I love coincidences like this. They remind me of why human beings tend to believe so strongly in things that are so unlikely. I haven't really analyzed what the probability is that i would have put Chabon's novel on the shelf next to Conan Doyle. I've got maybe 1500 books, but there are also conditions to consider such as that the books are roughly the same size and both are fiction. I don't follow any conventional filing system so the fact that the authors' names end in 'C' is not relevant (notice that the book next to Chabon is Jonathan Lethem's Fortress of Solitude, so filed because it also has a comic-book related theme).

Game Time

In just under a week, i'm going to attempt the most difficult athletic endeavor of my life so far: trying to break the 3-hour mark in the marathon. This rather mundane feat would not impress many people, but i know it'll be hard for me. Even though my training for the event has gone well and i feel very fit and i've managed all of my intermediate goals (including a 1:24 half); i get butterflies just thinking about the last 6 miles of this marathon. I know that i can run 6:50 pace for 20 miles, but sustaining that pace over the final 10k is gonna hurt. On the other hand i know that, barring unfortunate weather or sickness, i can do it. The barrier between what's possible and what's comfortable is what makes racing interesting.

When i talk about running with non-runners, most are impressed that i'm able to get in 60-70 miles a week while still having kids, a full-time job, and another avocation that requires regular training. But i find that fitting in a 15-mile run on a Wednesday before work is considerably less difficult than keeping my focus on family and work during race week. In the week before a race i usually try to increase my intake of carbohydrates and to drink lots of fluids, but it's also important to stay in a fairly regular routine so that it's possible to sleep at night and not be overwhelmed by anxiety. But it's really hard to keep my mind off the race. Even though it really isn't a competitive event in the sense that i'm not trying to win, place, or show; i get the same pre-game jitters that i had in high school before an important basketball game.

I'm finding the news of Ryan Hall's sub hour half marathon in Houston to be inspiring. That's a phenomenal run.

Thursday, January 04, 2007

Code Monkey

This is fun:

Monday, January 01, 2007

Stuff From 2006 That Didn't Especially Suck

The most depressing trend in my musical taste last year was an overarching wimpiness. Good lord, i occasionally even found myself listening to The Fray. It got so bad that at one point in the year i facetiously made a "Music Most Likely to be Featured on Grey's Anatomy" play list. Whatever. It's not like i'm listening to Ray Conniff or Barbara Streisand or something, but i developed a taste for more folky, indie-rock, poppy stuff. In a word, wimpy. So here's the music that i listened to this year that i enjoyed, though note that not all of it was released this year.
  • Richard Buckner - Meadow: Buckner has a distinctive voice and an amazing sense of melody.
  • Tool - 10000 Days - I like Tool. Get over it.
  • The Decemberists - Crane Wife - The Decemberists are the most improbable rock band in recent memory, and this is the most compulsively listenable concept album ever made on the basis of a Japanese folk tail.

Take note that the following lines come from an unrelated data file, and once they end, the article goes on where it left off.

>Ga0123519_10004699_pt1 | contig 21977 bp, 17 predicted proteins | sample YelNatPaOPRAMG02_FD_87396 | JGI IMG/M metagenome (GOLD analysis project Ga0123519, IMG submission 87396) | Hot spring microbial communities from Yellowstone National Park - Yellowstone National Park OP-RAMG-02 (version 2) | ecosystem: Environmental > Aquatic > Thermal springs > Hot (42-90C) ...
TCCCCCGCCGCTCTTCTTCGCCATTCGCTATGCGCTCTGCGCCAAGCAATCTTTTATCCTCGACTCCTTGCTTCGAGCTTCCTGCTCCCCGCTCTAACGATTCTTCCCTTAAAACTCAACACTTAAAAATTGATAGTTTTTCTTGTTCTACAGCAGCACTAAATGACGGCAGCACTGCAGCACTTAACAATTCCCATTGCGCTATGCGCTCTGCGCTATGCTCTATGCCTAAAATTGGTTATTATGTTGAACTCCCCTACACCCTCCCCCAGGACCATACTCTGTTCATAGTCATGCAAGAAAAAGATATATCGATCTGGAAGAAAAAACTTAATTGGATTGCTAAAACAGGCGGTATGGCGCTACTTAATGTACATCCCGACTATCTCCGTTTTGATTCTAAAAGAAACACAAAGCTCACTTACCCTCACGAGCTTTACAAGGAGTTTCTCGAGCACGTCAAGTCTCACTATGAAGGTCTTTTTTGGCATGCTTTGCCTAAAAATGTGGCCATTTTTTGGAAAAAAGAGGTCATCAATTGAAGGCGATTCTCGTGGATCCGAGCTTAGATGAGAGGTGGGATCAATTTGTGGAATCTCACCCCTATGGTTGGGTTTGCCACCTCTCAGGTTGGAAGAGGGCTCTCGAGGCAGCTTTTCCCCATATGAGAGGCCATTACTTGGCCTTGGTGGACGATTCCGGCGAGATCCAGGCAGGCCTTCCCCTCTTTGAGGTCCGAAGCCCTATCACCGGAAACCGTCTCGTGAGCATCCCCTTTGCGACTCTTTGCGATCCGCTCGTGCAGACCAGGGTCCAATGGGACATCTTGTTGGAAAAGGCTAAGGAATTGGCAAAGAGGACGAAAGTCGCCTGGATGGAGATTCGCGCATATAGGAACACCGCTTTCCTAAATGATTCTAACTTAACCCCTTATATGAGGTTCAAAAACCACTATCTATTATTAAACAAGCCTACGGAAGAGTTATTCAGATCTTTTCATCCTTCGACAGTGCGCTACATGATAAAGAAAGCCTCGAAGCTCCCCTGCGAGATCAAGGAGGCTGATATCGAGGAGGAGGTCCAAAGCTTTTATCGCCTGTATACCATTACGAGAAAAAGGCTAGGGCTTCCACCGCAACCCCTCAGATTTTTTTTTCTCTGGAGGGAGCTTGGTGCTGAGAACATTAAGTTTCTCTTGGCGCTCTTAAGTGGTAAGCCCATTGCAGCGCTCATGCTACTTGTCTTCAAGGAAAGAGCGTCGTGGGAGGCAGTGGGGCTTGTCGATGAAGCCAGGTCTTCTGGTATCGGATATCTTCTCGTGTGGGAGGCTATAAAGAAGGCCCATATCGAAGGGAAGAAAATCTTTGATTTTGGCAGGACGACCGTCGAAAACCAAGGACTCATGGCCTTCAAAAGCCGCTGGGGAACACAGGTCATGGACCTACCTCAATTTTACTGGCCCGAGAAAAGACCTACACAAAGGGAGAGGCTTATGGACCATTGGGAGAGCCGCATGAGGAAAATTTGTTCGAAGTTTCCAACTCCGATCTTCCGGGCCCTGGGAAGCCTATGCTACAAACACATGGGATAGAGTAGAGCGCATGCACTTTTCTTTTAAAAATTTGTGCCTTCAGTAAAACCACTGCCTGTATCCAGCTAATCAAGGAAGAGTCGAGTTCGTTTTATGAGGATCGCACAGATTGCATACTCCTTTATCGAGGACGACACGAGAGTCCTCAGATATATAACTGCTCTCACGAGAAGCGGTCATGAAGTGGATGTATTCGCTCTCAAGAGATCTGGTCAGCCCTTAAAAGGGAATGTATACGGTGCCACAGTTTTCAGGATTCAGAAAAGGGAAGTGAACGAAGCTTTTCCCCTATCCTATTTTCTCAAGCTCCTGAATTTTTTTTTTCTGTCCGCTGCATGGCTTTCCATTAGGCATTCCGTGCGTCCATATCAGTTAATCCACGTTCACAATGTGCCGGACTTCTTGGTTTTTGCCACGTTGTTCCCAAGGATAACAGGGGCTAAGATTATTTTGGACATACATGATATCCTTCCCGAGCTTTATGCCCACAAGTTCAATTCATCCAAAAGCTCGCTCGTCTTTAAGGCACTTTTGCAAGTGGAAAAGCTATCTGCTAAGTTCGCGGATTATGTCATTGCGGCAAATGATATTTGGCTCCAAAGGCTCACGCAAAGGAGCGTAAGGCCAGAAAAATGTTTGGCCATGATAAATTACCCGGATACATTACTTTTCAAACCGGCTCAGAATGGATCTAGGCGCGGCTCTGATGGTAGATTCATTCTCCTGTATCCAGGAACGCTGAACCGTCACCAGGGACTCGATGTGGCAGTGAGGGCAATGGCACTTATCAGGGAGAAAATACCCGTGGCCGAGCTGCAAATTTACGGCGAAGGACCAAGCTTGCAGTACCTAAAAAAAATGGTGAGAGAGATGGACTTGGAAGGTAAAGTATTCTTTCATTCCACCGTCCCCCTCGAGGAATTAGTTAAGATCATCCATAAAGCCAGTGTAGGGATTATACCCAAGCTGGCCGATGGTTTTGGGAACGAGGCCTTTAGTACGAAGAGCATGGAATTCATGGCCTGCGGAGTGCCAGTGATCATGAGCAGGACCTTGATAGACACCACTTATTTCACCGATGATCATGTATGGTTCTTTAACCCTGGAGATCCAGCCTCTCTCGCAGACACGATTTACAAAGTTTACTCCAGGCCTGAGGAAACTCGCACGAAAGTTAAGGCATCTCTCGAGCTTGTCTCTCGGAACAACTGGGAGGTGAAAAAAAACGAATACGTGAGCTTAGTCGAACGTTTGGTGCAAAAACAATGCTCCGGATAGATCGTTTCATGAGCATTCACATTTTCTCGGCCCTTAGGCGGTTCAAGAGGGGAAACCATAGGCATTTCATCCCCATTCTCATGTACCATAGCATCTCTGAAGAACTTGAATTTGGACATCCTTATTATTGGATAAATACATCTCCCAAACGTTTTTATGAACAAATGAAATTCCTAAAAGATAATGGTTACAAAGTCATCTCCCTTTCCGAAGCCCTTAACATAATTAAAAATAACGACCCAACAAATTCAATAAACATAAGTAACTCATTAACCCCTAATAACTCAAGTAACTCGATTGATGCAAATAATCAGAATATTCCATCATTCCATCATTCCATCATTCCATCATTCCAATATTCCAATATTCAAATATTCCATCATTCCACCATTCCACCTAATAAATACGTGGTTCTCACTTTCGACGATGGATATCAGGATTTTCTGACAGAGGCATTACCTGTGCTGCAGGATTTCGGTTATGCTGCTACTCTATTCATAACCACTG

• Rise Against - The Sufferer and the Witness - As a rule pop punk sucks, but this one had a bit of an edge. You know when you're in your car and you want to crank it up and sing along that it's good stuff.
  • Greg Laswell - Through Toledo - Laswell's a San Diego home-boy with an amazing voice and some catchy tunes. One of those albums that makes you feel good about being melancholy.
  • The Shins - Chutes Too Narrow - From 2004, but this is my favorite album that i discovered this year. I'm really looking forward to the Shins new album later this month.
  • Snow Patrol - Eyes Open - I told you: wimpy. Chasing Cars was abso-freakin'-lutely everywhere this year, but i still liked this album. Snow Patrol owns the anthemic love-song like no band ever.
  • Pete Yorn - Nightcrawler - Not as good as Music for the Morning After, but i still spent a lot of time listening to it.
  • Mike Park - North Hangook Falling - From 2005. One of the best albums with an overtly political message that i've heard in ages.
I read far fewer books this year than normal, in part because i was sucked into George R.R. Martin's fantasy world, which accounted for 4 books and maybe 3000 pages. Read it, you'll like it even if you don't care for fantasy fiction.

The most memorable non-fiction i read this year was probably Eric Blehm's book The Last Season, about the search for missing back country ranger Randy Morgenson. I think the book would have been interesting had it only documented the search and rescue process, but the parallel story of Morgenson's life made the book an almost philosophical study about self discovery.

My favorite novel that i read this year was Mikhail Bulgakov's The Master and Margarita. It was written in the 1920s and 30s, but still holds up well, especially if you had any experience with Soviet Russia. It's a comical, farcical novel, with a very modern style and structure that basically turns Faust on its head.

Movies? I saw none of the supposedly good films this year, not even Borat. By default, my favorite film of the year is probably Talladega Nights, because it was funny and wasn't animated.

My favorite things on the Intarwebs this year were mostly web comics. None of that Web 2.0 bullshit impressed me much, except for the preposterous amount of unwarranted hype it generates. But i'm totally addicted to Diesel Sweeties and Scary Go Round and Mouse Wax, none of which require me to have a profile or contact anyone or write a blog.